Both human epidemiologic data and animal studies suggest that low serum vitamin D levels are associated with an increased risk for developing Inflammatory Bowel Disease (IBD). Vitamin D deficiency is increasingly prevalent worldwide, and may promote IBD in genetically susceptible individuals through changes in immune responses, gut epithelial barrier function, and/or the composition of the gut microbiome. While it is clear that diet plays a role in shaping the microbiome, the influence of individual micronutrients, such as vitamin D, remains largely unexplored. In this application I will further elucidate the mechanisms through which vitamin D modulates the intestinal environment to suppress inflammation by using a mouse model that develops IBD and colon cancer. Smad3-/- mice have dysregulated transforming growth factor ? signaling, a pathway frequently affected in human IBD and colon cancer patients, and develop colitis when infected with a gut bacteria, H. bilis. Previous work in our laboratory has demonstrated that supplementing dietary vitamin D significantly reduces colitis and subsequent inflammation-associated colon cancer in Smad3-/- mice. We hypothesize that elevated dietary vitamin D suppresses bacterial-induced colonic inflammation through its effects on adaptive immune cells (likely T lymphocytes) and/or intestinal epithelial cells during the initial stages of disease development. We will explore this hypothesis using mice lacking vitamin D receptor signaling in specific cell populations. In addition to changes in immune and epithelial cell populations, our preliminary data suggest that increased dietary vitamin D alters the gut microbiota, which likely impacts the development of IBD in our model. We will therefore characterize the changes in colonic microbiota induced by supplemental vitamin D and will evaluate potential mechanisms inducing these changes. Together these studies will provide substantial insights into the mechanisms through which vitamin D ameliorates IBD. In addition to having direct translational impacts on human health, these studies will allow me obtain cutting edge training in mucosal immunology and microbiome analysis, as well as advanced multidisciplinary bioinformatics and statistics training. I will obtan state-of-the-art knowledge in these fields of study through a mentoring team of experts in these fields and through a training program that includes didactic instruction and hands-on experiments. My career goal is to become an independent research scientist with experience in studying gastrointestinal diseases. I propose to study the interactions between diet, gut microbiota, and intestinal disease, which is an important developing area of medical research. Moreover, the training I will obtain through these studies will lay a foundation for long-term success as a research scientist. My training in veterinary lab animal research, combined with the expertise I will gain from this research project will provide me with a sound and flexible basi to continue my research career in biomedical research and will directly facilitate my transition to research independence.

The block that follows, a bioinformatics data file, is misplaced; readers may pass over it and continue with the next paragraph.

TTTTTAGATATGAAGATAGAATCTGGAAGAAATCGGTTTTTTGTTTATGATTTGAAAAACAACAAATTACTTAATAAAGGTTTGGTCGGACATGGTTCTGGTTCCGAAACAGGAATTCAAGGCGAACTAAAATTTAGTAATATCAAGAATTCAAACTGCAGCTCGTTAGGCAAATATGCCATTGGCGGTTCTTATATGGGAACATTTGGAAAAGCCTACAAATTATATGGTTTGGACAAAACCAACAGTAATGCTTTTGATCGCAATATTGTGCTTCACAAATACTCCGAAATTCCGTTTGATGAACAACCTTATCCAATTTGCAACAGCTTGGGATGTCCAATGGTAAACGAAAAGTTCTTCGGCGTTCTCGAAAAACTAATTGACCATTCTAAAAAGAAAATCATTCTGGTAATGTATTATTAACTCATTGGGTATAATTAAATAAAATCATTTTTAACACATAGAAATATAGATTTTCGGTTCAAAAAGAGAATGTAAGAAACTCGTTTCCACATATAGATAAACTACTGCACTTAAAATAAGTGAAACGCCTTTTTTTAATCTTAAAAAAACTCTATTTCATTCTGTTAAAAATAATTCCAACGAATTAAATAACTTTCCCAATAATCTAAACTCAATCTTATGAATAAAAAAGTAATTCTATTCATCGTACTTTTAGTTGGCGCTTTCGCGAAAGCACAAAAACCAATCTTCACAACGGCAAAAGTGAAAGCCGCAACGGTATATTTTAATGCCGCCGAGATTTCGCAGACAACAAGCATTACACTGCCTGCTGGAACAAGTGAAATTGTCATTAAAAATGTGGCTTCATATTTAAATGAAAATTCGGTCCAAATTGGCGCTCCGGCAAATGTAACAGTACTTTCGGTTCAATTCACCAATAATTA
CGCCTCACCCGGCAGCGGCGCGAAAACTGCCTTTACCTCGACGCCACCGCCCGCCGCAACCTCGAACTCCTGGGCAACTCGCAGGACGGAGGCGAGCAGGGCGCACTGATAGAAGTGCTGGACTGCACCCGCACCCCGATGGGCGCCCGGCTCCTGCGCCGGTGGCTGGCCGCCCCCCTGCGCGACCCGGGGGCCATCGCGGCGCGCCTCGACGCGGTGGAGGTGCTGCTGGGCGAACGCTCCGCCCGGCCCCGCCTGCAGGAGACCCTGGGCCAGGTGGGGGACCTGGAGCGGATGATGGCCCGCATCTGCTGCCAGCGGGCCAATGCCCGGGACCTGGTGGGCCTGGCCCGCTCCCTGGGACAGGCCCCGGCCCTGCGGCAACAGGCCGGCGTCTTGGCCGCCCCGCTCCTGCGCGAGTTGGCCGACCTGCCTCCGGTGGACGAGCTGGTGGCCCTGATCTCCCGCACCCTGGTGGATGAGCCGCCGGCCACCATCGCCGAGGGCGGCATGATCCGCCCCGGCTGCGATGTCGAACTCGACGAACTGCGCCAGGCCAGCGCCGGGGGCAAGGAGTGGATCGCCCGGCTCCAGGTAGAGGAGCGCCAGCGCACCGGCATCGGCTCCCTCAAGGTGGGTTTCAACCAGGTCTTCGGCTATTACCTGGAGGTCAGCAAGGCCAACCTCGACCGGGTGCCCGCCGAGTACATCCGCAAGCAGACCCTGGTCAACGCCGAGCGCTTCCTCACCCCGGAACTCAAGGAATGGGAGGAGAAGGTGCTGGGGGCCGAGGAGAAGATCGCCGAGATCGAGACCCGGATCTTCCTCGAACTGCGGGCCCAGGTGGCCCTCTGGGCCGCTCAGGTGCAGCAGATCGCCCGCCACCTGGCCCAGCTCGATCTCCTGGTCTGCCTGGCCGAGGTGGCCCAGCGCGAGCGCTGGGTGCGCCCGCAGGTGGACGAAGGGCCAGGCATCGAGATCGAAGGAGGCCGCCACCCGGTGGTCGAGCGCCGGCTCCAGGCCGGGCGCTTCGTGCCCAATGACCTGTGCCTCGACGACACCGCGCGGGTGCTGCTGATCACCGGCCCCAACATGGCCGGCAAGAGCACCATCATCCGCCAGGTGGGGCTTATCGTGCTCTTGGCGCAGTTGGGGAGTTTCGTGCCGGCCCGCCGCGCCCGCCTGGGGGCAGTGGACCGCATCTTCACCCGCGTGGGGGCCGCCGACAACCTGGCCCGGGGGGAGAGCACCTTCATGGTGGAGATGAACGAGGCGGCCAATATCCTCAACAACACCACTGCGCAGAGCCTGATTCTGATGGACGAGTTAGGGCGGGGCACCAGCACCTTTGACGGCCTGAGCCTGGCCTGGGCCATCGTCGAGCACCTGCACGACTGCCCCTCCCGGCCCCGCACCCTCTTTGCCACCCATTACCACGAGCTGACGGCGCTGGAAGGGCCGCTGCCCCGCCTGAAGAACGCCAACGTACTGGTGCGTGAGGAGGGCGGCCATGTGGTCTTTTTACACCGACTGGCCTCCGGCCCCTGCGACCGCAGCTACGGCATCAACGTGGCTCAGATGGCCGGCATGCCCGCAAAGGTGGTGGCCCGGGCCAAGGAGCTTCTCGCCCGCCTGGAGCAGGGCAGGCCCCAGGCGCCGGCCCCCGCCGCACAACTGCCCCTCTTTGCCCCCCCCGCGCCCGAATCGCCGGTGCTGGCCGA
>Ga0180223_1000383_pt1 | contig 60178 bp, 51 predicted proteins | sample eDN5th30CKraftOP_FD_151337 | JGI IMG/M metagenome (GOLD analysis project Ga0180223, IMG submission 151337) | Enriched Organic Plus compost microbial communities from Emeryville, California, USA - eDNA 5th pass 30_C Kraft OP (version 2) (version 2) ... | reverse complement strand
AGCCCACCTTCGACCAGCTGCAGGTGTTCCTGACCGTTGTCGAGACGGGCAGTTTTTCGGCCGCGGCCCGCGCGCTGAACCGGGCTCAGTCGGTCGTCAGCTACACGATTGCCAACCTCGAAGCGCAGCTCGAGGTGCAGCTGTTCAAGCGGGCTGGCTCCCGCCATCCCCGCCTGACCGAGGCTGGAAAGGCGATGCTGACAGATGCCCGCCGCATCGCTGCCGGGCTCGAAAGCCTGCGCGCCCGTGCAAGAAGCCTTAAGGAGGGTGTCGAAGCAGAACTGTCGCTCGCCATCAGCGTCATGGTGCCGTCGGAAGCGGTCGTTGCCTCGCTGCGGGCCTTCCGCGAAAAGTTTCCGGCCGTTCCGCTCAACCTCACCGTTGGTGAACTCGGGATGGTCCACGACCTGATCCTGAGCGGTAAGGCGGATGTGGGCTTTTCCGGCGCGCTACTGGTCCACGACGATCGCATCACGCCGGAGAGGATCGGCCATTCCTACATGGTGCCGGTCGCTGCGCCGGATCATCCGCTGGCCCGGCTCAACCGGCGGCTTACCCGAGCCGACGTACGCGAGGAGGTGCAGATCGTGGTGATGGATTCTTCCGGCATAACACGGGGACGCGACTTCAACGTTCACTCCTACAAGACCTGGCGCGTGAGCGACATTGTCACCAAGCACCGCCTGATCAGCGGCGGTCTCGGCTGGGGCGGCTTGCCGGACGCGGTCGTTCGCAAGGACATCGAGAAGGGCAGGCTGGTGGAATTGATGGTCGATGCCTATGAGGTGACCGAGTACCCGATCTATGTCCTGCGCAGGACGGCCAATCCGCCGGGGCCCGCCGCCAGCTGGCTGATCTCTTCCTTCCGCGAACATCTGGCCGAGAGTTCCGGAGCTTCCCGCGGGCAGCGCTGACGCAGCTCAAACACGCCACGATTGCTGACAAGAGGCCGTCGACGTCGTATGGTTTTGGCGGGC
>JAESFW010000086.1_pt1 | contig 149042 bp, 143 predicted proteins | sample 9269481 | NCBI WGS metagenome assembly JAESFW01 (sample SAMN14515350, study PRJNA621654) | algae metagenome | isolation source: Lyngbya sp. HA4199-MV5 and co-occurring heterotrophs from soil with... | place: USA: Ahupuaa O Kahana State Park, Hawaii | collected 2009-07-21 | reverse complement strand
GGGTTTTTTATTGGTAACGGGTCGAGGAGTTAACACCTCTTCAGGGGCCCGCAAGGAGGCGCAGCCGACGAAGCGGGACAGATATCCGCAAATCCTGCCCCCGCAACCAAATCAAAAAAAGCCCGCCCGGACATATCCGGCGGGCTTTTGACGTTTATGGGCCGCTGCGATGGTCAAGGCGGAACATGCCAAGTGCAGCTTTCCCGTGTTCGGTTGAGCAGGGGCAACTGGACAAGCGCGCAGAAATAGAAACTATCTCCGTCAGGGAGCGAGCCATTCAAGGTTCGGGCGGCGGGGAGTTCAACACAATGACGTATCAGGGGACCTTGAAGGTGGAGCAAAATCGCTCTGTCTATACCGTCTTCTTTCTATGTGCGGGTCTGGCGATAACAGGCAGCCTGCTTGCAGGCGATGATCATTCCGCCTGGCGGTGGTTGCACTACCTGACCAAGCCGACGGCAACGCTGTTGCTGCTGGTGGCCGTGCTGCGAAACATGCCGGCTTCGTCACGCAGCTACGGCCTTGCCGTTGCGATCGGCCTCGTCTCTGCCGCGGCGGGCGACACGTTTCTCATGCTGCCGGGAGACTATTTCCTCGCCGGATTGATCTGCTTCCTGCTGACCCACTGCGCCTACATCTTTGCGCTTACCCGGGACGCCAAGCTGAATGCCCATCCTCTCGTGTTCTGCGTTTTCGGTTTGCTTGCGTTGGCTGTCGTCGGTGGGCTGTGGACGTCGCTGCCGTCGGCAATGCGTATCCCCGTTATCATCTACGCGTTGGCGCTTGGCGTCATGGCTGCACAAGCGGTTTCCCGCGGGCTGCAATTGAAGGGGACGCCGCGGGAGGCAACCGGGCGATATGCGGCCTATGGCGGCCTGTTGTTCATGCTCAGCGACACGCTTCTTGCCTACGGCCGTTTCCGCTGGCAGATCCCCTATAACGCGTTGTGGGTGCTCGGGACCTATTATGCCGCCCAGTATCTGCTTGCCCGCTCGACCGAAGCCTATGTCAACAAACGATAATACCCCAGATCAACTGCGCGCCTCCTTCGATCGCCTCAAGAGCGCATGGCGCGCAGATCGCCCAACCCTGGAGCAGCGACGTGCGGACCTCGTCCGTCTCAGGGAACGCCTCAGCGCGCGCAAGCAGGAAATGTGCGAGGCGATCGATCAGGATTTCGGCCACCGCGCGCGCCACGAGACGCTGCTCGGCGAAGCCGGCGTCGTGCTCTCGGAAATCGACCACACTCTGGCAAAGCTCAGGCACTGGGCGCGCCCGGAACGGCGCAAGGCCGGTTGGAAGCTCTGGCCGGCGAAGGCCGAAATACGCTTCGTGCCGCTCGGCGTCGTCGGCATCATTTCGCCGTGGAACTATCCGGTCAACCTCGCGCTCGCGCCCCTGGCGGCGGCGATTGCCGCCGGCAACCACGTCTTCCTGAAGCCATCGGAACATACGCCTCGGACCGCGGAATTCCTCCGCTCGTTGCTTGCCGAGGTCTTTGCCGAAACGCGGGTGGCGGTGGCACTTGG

Public Health Relevance

Observational studies in people and studies in animals suggest that vitamin D supplementation can ameliorate symptoms of inflammatory bowel disease, however, the mechanisms mediating these effects remain unclear. The proposed studies in this grant application: 1) will determine the role of vitamin D mediated signaling in intestinal cells known to be important in inflammatory bowel disease and colon cancer (e.g. intestinal epithelial cells, lymphocytes, macrophages, dendritic cells, NK cells, etc.) and 2) will evaluate mechanisms by which vitamin D may modulate the gut microbiome, a recently recognized component of the intestines that appears to play a central role in health and disease in the colon.

Agency
National Institute of Health (NIH)
Institute
Office of The Director, National Institutes of Health (OD)
Type
Research Scientist Development Award - Research & Training (K01)
Project #
5K01OD021420-04
Application #
9606098
Study Section
Special Emphasis Panel (ZRG1)
Program Officer
Fuchs, Bruce
Project Start
2016-01-01
Project End
2020-11-30
Budget Start
2018-12-01
Budget End
2019-11-30
Support Year
4
Fiscal Year
2019
Total Cost
Indirect Cost
Name
University of Washington
Department
Veterinary Sciences
Type
Schools of Medicine
DUNS #
605799469
City
Seattle
State
WA
Country
United States
Zip Code
98195
Hsu, Charlie C; Meeker, Stacey M; Escobar, Sabine et al. (2018) Murine norovirus inhibits B cell development in the bone marrow of STAT1-deficient mice. Virology 515:123-133
Seamons, Audrey; Treuting, Piper M; Meeker, Stacey et al. (2018) Obstructive Lymphangitis Precedes Colitis in Murine Norovirus-Infected Stat1-Deficient Mice. Am J Pathol 188:1536-1554